The life of an interim leader: quickly in and quickly out

In today’s business where change is the norm, an organisation with a loose structure may be the best idea. Tor Peter Barfod is just finishing off a three-month project where he was made redundant by the changes that took place. “That’s a good argument for hiring temporary managers,” says Barfod, who has already accepted a new position in another company. 

Like most interim managers, Tor Peter Barfod has solid management experience. With an MBA from the University of Strathclyde, he started as an advisor in the Ministry of Defence in 1991. Five years later he started an eight to nine year long career in the consulting industry, followed by nine years in various management positions in ISS. For the last two to three years, he has worked as an independent consultant, and this autumn he got his first interim management job for InterimLeder.

Tough competition for interim management jobs

“When I set up as self-employed, someone tipped me off about InterimLeder. I signed up, had an interview with them and started following their job offers. There are lots of qualified people in their database and the competition is tough, so I didn’t strike lucky with my first applications. That didn’t happen until October this year, when I got the position I’m in now,” says Barfod.

Hired by international technical contractors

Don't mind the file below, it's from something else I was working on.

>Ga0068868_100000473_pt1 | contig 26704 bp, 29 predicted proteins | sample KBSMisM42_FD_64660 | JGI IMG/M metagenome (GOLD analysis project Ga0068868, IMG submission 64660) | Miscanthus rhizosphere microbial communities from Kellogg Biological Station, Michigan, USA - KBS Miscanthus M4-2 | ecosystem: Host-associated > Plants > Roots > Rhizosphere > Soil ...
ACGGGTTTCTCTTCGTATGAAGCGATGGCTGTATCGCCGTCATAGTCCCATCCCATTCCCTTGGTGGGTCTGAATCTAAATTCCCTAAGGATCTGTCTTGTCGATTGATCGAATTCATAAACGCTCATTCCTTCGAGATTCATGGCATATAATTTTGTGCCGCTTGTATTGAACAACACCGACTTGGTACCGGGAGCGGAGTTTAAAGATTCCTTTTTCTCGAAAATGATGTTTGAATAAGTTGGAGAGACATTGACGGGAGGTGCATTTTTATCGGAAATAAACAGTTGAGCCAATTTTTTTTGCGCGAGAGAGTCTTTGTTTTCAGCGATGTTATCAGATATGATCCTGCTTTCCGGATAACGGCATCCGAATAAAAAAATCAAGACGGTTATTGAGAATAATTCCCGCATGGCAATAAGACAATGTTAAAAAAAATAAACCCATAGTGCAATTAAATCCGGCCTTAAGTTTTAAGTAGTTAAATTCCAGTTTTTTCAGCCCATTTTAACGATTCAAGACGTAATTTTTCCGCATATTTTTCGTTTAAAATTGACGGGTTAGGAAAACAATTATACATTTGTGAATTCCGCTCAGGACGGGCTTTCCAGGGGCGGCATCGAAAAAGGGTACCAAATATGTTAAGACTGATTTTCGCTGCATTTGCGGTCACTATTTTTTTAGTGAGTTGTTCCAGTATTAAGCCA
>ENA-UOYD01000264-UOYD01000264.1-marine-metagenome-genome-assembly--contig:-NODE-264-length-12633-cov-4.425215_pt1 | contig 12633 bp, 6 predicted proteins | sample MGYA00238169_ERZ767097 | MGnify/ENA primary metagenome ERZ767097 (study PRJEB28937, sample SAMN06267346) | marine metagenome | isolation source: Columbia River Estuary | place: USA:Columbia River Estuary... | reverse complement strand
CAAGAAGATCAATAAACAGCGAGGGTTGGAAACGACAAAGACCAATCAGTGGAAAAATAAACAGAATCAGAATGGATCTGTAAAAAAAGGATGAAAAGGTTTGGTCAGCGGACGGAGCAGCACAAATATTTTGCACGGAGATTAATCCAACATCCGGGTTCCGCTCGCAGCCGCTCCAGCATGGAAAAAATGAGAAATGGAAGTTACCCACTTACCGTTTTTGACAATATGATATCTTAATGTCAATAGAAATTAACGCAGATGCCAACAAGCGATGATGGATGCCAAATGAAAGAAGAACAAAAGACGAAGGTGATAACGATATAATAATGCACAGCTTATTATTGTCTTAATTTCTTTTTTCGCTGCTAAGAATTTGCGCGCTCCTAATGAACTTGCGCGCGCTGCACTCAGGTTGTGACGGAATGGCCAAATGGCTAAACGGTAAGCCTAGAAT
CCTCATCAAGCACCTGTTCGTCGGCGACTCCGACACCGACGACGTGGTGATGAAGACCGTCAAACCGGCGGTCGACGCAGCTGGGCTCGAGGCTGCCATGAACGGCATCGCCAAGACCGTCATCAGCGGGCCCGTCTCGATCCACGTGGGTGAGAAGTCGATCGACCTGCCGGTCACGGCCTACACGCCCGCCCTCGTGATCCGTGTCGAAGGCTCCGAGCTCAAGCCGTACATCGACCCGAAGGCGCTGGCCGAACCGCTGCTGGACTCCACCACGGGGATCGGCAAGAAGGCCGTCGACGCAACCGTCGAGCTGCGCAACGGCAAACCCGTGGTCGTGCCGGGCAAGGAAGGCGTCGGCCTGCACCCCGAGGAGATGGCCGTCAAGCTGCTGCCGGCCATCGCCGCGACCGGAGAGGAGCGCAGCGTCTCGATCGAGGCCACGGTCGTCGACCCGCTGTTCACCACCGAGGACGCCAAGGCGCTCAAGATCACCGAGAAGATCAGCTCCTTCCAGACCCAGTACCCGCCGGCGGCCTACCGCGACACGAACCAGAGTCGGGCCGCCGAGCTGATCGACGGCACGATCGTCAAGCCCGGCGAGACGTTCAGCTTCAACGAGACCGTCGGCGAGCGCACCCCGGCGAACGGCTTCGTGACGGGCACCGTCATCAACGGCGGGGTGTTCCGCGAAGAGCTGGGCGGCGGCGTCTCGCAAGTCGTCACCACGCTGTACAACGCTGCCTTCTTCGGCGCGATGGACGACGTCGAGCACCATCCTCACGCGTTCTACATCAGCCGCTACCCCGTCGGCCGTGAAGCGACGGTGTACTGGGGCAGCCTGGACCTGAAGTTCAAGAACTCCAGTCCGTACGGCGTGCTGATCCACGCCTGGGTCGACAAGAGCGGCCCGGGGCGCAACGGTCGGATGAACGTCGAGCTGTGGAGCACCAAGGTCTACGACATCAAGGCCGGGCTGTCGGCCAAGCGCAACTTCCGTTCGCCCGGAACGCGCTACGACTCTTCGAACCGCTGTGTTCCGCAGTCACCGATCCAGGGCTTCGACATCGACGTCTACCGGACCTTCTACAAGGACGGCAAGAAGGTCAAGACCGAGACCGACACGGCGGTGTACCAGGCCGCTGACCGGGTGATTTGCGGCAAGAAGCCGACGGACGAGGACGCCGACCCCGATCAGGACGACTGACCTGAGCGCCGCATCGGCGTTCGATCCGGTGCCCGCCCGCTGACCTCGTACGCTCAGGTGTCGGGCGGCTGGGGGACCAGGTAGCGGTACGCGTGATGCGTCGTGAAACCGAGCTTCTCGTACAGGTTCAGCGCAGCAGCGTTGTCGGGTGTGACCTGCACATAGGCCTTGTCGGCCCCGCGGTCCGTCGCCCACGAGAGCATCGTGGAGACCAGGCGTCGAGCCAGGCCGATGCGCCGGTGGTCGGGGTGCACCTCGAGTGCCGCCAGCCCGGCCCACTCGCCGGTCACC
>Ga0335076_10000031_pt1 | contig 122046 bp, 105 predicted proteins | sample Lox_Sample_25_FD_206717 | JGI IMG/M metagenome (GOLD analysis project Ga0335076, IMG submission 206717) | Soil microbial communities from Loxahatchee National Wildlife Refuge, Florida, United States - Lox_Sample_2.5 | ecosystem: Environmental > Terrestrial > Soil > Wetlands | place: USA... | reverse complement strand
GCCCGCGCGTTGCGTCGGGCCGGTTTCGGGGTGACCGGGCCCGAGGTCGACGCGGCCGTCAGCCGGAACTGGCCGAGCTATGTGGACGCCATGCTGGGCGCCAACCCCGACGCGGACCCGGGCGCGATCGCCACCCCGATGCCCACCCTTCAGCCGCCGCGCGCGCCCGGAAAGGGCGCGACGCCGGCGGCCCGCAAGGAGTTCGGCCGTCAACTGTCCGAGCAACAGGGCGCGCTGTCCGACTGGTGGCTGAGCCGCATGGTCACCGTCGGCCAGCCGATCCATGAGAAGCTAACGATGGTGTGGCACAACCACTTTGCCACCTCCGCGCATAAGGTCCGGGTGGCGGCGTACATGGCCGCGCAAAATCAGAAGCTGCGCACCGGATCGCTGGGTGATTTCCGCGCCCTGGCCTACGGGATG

In October 2015, Barfod was hired to solve a problem for an international technical contracting company. His task was to build up a new department.

“The company has three departments. The department I was responsible for was the smallest, but it was to be developed. My task was to specify an operational concept to clarify to the market what we provide. I’ve also been in charge of the budgeting process and the organisation of the department,” says Barfod.

Rapid changes

In the short time Barfod has been with the company, major changes have already taken place. Two divisions have been merged, and his role has become redundant. He has already been offered a job in another company and accepted it. However, he has clearly made his mark on the company:

“During my two to three months here, I’ve filled their leadership position and brought together the new department, taken it through the budgeting process and organised it so that it’s ready for start-up and operation in the New Year. I’m finishing the job on 18 December, and when you look at how short this job is, I think that makes a good argument for why it’s smart to hire a manager.

Success criteria for good interim management

We asked Barfod how he views the difference between being a permanent manager and joining a company as an interim manager.

“An interim management job is more of a project than regular administration. You know you have limited time and that you need to deliver as quickly as possible. To succeed, you must be very hands-on and operational. You must aim straight at your target and be very clear about the mandate you’ve been given,” concludes Barfod.